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Federal Court Rules Dept. of Corrections Can Deny Care to Trans Prisoners

Federal Court Rules Dept. of Corrections Can Deny Care to Trans Prisoners


In overturning a decision that medically necessary gender-confirmation surgery should be provided to a transgender inmate, advocates worry the court has created a harmful precedent.

The federal First Circuit Court of Appeals has reversed a landmark 2012 U.S. District Court ruling that ordered the Massachusetts Department of Corrections provide a transgender inmate with medically necessary gender-affirming surgery, Gay and Lesbian Advocates and Defenders announced today in a statement.

The decision revolves around the controversial case of Michelle Kosilek, a 65-year-old trans woman convicted of strangling her wife to death in 1990. While serving a life sentence without parole in a Norfolk, Mass., men's prison, Kosilek informed officials in 2000 that she is trans and began petitioning for transition-related health care. Initially denied hormone therapy, electrolysis, and surgical treatment, Kosilek sued the Massachusetts DOC under the Eighth Amendment, which prohibits cruel and unusual punishment and unnecessary infliction of pain on a prisoner.

Over the ensuing years, Kosilek petitioned the DOC eight times for medically necessary care for her diagnosed gender dysphoria, which she has said causes a high level of depression, anxiety, and stress. Kosilek has been granted (and at times, seen revoked) access to psychotherapy, electrolysis, and hormone treatment, but she says that her symptoms have persisted without access to gender-confirming surgery.

Her case garnered state and national interest and debate about the rights of transgender prisoners and whether taxpayer revenue should be utilized for gender-affirming treatment. While denying medically necessary health care is commonly considered cruelty, the brutality of Kosilek's crime has caused many -- including Massachusetts senator Elizabeth Warren and former senator Scott Brown -- to argue for withholding her health care or recognition of her gender identity. In turn, trans advocates have decried the implication that gender-conformation surgery is unnecessary or simply cosmetic.

In 2012, Kosilek's claims found traction. U.S. District Judge Mark Wolf made the unprecedented decision that the denial of health care violated Kosilek's Eighth Amendment rights. He ordered that Kosilek be allowed access to state-funded gender-affirming surgery and that her $500,000 in legal fees be paid by the Massachusetts state government.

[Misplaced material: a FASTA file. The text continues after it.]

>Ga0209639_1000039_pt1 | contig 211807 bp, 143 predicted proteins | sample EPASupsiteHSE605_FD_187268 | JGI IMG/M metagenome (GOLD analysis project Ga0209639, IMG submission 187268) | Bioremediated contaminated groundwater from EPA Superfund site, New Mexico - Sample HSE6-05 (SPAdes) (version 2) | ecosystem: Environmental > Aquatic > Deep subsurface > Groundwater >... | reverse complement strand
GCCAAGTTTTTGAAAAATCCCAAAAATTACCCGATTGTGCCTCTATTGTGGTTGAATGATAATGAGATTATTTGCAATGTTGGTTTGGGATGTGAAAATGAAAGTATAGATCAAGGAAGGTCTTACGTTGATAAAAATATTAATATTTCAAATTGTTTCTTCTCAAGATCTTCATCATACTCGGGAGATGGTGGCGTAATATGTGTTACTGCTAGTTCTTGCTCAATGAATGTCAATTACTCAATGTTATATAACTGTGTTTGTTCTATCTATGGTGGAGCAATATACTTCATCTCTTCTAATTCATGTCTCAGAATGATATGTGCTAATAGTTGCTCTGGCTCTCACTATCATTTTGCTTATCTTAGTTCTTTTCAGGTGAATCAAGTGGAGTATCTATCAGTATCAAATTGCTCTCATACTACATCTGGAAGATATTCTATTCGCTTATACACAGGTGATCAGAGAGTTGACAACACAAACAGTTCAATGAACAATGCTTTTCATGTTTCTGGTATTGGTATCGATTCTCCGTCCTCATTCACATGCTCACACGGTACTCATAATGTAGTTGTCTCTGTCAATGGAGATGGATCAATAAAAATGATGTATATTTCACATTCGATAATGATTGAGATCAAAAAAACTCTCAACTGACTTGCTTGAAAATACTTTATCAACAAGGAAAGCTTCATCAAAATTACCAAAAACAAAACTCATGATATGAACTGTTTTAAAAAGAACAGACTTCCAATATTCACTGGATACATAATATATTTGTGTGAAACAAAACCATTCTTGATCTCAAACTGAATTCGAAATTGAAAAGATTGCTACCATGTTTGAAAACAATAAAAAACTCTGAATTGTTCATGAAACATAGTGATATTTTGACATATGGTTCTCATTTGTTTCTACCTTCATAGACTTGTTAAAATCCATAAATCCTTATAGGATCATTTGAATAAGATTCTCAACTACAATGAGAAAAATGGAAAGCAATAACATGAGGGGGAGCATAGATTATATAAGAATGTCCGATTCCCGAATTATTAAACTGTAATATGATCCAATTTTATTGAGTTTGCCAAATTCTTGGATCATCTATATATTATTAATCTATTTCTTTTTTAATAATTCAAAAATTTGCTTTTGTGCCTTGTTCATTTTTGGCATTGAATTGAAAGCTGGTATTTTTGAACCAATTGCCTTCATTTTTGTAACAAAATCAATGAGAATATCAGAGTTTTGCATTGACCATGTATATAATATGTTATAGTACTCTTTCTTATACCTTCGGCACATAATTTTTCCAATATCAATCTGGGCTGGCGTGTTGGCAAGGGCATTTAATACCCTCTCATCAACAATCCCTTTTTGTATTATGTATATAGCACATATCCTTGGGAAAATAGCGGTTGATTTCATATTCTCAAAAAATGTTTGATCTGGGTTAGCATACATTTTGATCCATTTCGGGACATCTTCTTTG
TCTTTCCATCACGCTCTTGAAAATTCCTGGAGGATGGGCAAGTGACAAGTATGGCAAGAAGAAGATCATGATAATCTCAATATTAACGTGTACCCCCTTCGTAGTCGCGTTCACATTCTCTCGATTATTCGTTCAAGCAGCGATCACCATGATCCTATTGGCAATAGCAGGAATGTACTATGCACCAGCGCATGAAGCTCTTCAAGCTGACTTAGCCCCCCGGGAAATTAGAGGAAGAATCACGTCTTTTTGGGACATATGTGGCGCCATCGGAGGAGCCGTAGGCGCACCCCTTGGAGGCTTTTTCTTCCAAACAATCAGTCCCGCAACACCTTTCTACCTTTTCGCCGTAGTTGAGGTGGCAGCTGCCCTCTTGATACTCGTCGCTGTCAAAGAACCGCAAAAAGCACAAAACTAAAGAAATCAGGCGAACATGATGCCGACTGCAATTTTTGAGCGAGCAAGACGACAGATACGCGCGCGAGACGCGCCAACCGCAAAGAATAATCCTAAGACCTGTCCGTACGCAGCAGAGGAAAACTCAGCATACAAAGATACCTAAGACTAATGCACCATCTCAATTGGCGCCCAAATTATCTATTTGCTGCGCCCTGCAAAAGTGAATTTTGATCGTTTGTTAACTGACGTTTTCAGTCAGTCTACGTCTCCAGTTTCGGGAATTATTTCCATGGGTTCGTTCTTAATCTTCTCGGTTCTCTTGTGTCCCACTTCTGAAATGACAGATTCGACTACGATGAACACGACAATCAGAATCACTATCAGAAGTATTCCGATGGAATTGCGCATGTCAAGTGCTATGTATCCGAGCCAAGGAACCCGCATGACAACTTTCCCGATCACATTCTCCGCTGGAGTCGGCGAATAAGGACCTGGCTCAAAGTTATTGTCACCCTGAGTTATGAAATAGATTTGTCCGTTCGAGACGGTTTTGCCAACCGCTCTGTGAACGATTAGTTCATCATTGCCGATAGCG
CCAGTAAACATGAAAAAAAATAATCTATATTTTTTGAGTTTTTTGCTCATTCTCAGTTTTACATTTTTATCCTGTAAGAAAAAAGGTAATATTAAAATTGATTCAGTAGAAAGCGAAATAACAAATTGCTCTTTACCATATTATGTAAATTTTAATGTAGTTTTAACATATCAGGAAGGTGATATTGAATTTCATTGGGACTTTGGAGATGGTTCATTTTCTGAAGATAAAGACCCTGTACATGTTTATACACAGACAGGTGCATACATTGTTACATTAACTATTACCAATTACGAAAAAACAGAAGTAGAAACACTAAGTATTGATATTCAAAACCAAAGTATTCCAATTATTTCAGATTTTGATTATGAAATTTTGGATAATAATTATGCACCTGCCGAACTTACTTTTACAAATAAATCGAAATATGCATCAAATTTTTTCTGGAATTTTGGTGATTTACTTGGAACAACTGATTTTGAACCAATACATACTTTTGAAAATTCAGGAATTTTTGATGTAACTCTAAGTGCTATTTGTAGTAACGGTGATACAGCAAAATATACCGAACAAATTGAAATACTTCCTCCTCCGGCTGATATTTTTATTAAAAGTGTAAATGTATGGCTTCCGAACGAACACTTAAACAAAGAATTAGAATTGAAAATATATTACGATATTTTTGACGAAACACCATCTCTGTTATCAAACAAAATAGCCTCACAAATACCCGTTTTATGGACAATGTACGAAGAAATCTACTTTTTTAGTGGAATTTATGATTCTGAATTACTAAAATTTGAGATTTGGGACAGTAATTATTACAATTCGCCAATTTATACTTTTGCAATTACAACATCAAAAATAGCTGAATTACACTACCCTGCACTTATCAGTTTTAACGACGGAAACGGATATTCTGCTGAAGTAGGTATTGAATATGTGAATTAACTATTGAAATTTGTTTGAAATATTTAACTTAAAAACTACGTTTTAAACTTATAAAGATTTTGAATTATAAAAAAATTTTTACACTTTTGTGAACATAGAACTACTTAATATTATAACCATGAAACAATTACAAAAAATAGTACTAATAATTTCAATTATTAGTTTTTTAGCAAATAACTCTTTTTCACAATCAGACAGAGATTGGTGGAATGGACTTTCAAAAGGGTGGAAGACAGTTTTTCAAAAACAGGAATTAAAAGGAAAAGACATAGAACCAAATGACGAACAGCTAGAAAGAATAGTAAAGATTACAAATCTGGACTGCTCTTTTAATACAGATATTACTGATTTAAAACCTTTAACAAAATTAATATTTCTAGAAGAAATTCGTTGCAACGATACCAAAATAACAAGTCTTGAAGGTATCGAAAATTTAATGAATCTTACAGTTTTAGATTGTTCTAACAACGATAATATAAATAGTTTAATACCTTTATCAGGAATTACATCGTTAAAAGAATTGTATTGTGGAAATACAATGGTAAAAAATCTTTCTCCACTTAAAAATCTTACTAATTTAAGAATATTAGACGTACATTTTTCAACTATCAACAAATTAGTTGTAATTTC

This week, however, the gains made in Kosilek's case have been imperiled. In a sharply divided 3-2 vote, the First Circuit of Appeals found that the Massachusetts Department of Corrections is not beholden to pay for the gender-confirming surgery Kosilek seeks, according to GLAD.

The decision comes after a three-judge panel of the court upheld Judge Wolf's original ruling in January. The state subsequently requested a rehearing en banc, meaning the case would be heard by the full bench of the federal circuit. In the May en banc hearing, multiple doctors, including those hired by the Massachusetts DOC, recommended that Kosilek be granted access to gender-confirmation surgery, notes GLAD. However, the DOC won its appeal.

Writing for the majority, Judge Juan R. Torruella indicated that prison administrators were best suited to determine whether the need to provide a trans inmate with medically necessary health care overrides security concerns, notesThe Boston Globe. Further, Torruella argued, Judge Wolf had wrongly substituted his own beliefs on medical care for those of experts, a group of whom did not unanimously agree that Kosilek's current health care was constitutionally inadequate.

In her dissenting opinion on this resolution, Judge O. Rogeriee Thompson pointed out that social prejudice against trans citizens played a large part in her colleague's decision to reverse Kosilek's acess to health care. "I am confident that I would not need to pen this dissent, over 20 years after Kosilek's quest for constitutionally adequate medical care began, were she not seeking a treatment that many see as strange or immoral," Thompson wrote. "Prejudice and fear of the unfamiliar have undoubtedly played a role in this matter's protraction."

"The precedent the majority creates is damaging," she added. "It ... aggrieves an already marginalized community, and enables correctional systems to further postpone their adjustment to the crumbling gender binary."

According to GLAD, Thompson also predicted that today's decision will not stand the test of time, much like other major decisions in the history of the civil rights movement, including Plessy v. Ferguson, the 1896 Supreme Court ruling that upheld so-called separate but equal segregation laws.

"I am appalled by this decision, which means that Michelle Kosilek will continue to be denied the life-saving medical care she needs and has been seeking for years," Jennifer Levi, director of GLAD's Transgender Rights Project, said in a statement. "It is difficult or impossible to imagine a decision like this one -- that second-guesses every factual determination made by the trial court -- in the context of any other prisoner healthcare case. This decision is a testament to how much work remains to be done to get transgender people's healthcare needs on par with others in the general public."

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